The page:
Corvi also was responsible for the “Move to the Lake” project, which co-located most of the people who design, build and support the 737 inside the Renton Final Assembly building on the south shore of Lake Washington. In 2004, 2,500 support employees from finance, engineering, tooling, and materials management to the Renton Final Assembly Building consolidating most involved with the program into 1 location. Area where parts were previously stored were converted into office space in three towers. This was designed to support the flow of the product – the support staff in the factory delivers drawings, financial date, build plans, and parts list to the factory floor similar to the way parts and tools are delivered. With just-in-time parts delivery, excessive storage space is needed. As an added touch, the towers correspond to the earth’s hemispheres while the conference rooms are named after cities served by the 737.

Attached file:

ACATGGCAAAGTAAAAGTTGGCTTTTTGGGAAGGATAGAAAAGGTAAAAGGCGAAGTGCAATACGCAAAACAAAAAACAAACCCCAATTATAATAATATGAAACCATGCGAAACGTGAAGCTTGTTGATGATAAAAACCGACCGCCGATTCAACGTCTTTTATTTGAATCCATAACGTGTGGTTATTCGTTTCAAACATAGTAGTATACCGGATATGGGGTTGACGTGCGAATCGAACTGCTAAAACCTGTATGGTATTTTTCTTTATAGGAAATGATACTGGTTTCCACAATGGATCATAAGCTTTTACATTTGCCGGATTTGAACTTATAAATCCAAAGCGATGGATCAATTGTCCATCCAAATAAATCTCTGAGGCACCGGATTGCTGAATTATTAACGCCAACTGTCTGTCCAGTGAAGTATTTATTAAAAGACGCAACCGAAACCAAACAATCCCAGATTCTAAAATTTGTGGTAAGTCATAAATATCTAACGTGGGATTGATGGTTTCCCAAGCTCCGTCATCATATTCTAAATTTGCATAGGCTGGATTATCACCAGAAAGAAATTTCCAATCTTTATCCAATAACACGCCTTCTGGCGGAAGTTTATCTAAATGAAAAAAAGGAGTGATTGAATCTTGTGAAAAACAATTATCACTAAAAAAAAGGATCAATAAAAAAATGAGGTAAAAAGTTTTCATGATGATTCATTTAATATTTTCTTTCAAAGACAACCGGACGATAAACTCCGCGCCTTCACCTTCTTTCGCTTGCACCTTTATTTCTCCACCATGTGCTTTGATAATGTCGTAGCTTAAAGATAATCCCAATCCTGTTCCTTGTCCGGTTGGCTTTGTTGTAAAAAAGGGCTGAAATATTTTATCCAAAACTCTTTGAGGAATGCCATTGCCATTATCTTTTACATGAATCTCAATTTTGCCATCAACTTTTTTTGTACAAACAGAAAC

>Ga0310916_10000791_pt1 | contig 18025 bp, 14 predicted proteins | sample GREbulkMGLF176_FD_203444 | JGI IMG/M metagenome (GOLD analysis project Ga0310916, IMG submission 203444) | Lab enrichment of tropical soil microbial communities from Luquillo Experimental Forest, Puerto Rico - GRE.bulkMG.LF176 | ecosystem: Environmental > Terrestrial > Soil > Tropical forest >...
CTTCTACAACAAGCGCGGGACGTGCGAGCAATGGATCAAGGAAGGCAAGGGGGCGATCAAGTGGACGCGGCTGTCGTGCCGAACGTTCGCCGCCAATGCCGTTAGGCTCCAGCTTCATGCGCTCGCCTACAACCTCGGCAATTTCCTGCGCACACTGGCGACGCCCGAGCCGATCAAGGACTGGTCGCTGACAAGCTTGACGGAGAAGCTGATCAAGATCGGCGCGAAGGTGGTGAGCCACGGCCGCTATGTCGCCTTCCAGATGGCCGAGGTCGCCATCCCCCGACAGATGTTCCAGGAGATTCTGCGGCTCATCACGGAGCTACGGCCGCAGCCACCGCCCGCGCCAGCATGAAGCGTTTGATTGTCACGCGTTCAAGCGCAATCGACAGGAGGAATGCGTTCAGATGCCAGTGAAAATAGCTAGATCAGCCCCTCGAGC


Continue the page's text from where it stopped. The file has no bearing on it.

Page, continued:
Renton Factory Assembly Building Factoids
- 109’-2” (33.3 m) high
- 1,124’-3” (342.7 m) long
- 756’-2” (230.5m) wide
- 3-quarters of a million square feet (69,677 square meters)
- Door openings are 300′ long by 90′ high, and consist of 8 door segments equally divided in an accordion fashion.